Police are warning the notoriously violent MS-13 gang is infiltrating communities ravaged by opioid abuse in Ohio to spread “heavily laced heroin.”
Sheriff Charles Reader posted a statement on Facebook Monday saying “limited intelligence” gathered in recent drug related investigations suggests MS-13 gang members plan to travel to Pike County, Ohio, this weekend to distribute potentially lethal batches of heroin. Members of the Konvicted Family gang may also be heading to the region, with the intention of silencing people who are cooperating with local authorities, reports WCMH.
The gangs allegedly plan to release concentrated doses of heroin cut with unknown chemicals. The region is already suffering rising death rates from the influx of fentanyl and carfentanil, synthetic opioids cut into heroin that are often fatal.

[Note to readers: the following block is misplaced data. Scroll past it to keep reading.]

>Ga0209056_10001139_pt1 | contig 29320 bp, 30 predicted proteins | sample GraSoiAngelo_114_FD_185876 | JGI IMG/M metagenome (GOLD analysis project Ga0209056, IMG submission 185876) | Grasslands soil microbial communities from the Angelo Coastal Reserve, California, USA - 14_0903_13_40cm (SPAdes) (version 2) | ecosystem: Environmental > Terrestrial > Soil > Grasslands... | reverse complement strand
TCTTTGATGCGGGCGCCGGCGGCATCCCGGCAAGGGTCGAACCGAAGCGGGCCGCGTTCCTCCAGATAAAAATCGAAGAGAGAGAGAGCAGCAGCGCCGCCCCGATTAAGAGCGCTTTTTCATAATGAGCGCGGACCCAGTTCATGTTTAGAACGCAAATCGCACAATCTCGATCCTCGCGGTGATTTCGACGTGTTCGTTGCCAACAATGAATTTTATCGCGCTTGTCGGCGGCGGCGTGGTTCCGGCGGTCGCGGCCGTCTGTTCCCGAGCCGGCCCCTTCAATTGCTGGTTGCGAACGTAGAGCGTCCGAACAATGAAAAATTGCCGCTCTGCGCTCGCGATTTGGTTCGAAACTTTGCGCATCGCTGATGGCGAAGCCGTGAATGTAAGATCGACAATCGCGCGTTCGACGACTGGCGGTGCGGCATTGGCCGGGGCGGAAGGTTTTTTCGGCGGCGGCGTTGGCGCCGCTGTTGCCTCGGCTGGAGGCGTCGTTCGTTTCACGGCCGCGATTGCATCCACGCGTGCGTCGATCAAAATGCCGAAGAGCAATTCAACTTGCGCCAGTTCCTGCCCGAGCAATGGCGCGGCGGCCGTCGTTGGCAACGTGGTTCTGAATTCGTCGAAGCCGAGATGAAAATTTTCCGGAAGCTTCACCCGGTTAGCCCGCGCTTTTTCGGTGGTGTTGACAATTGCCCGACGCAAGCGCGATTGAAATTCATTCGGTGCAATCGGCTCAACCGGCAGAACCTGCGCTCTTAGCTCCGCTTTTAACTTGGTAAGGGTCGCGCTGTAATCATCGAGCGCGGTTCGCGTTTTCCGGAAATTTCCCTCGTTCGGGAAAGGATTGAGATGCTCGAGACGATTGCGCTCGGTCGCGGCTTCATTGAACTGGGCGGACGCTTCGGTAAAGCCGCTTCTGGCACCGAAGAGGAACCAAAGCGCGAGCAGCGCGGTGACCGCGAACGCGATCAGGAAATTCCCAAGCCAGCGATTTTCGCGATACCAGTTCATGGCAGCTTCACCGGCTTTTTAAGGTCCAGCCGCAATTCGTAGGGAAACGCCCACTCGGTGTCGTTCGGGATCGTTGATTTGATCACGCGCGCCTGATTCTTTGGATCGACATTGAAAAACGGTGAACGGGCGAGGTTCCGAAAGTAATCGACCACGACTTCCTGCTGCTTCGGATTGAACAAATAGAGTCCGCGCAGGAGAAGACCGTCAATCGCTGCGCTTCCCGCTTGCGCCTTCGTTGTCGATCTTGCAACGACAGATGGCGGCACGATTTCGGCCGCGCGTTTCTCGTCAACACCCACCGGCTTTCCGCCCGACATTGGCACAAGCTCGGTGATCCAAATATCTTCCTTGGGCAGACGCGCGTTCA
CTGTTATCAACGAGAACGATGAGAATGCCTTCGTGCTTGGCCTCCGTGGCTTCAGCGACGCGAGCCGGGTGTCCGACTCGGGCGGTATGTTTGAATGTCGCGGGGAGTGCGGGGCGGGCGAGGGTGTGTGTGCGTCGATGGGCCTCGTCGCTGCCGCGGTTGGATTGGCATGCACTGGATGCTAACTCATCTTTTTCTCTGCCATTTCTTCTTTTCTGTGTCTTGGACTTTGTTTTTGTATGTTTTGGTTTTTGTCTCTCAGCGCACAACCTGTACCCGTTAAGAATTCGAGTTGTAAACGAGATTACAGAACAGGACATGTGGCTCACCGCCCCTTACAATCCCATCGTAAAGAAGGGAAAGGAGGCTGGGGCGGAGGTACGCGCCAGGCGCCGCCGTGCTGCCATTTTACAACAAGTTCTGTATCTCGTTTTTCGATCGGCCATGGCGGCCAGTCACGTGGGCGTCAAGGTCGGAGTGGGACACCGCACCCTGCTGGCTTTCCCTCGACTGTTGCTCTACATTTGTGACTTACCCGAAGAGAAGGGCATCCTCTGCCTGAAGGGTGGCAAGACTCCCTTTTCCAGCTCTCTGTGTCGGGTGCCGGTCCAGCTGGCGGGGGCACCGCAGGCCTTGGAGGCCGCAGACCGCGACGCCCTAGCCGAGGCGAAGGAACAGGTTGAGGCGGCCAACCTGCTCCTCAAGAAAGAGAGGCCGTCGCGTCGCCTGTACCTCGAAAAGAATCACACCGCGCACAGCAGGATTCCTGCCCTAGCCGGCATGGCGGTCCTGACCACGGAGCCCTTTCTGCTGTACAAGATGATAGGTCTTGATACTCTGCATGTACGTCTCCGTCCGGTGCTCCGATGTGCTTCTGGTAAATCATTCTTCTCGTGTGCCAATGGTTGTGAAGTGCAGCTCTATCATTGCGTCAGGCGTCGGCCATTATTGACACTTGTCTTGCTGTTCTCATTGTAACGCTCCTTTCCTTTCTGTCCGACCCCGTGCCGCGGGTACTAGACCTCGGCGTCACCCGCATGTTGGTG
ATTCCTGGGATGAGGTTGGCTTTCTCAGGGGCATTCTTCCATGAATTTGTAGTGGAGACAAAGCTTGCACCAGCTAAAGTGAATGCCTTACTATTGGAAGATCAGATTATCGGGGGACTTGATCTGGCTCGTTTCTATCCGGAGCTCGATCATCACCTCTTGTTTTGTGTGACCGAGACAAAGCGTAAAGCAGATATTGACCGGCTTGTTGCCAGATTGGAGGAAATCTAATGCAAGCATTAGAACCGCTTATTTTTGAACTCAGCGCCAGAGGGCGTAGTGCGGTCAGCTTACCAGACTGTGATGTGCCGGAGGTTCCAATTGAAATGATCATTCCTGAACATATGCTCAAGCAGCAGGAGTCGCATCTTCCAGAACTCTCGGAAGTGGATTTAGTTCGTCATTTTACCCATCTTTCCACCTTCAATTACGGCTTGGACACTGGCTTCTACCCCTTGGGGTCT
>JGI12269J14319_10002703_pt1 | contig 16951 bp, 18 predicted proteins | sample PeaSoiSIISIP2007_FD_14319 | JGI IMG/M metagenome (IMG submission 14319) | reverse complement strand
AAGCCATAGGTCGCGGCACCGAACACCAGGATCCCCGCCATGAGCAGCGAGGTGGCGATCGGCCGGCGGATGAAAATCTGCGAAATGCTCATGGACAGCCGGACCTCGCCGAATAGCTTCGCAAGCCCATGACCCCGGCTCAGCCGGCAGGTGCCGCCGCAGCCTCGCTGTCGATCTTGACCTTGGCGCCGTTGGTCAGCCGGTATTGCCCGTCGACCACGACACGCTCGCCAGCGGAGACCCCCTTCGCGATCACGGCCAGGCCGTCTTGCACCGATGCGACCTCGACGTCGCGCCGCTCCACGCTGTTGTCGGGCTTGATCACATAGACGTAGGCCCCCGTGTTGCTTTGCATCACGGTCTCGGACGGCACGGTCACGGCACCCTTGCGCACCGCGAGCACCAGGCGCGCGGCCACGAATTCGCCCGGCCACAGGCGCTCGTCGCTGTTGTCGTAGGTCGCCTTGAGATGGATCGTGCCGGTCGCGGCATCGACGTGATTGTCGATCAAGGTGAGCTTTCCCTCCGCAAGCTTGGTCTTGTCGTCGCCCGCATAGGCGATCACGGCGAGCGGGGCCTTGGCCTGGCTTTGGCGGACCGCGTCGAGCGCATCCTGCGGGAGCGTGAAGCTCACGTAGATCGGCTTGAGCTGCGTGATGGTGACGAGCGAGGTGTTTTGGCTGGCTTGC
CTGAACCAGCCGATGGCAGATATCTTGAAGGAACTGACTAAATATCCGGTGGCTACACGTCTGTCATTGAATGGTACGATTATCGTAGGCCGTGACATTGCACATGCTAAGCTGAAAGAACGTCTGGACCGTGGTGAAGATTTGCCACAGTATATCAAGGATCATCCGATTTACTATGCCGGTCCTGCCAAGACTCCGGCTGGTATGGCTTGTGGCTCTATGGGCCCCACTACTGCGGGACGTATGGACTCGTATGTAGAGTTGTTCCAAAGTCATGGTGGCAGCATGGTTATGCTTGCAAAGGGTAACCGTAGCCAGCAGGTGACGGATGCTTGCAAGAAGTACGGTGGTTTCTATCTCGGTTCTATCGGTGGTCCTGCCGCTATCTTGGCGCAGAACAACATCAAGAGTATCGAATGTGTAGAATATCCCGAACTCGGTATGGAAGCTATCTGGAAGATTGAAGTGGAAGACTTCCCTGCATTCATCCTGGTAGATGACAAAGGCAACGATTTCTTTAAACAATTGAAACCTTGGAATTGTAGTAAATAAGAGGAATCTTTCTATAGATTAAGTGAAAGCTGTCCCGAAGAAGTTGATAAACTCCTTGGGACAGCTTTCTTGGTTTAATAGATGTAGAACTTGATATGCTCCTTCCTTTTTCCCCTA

“MS-13, an International Criminal Gang and or Konvicted Family gang members are allegedly coming into Pike County this weekend,” Reader said in the Facebook post. “Possibly planning on ‘taking out’ believed snitches and spread ‘HOTSHOTS’ of heavily laced Heroin into the area that could cause an extremely large amount of overdoses in Pike County and surrounding counties.”
Residents of Pike County are shaken by the warning from police. Authorities are asking everyone to stay vigilant and report any unusual activity to the police immediately. Many residents say they fear raising their children in the area amid the rising threat drugs pose to the community.
“Just everything is getting so bad with drugs,” an unidentified woman raising a daughter in Pike County told WCMH. “I just want to take her away and hibernate her. It’s everywhere. Even these little towns, it’s just bad.”
Ohio is being hit particularly hard by the national opioid epidemic, which claimed a record 33,000 lives in the U.S. in 2015. The opioid death rate in the state spiked 13 percent between 2014 and 2015, among the largest increases in the country. Heroin deaths increased by nearly 20 percent over the same period, claiming 1,444 lives.
Officials in Ohio say opioids are also the main driver of a 19 percent spike in the number of kids removed from parental custody to foster care since 2010.
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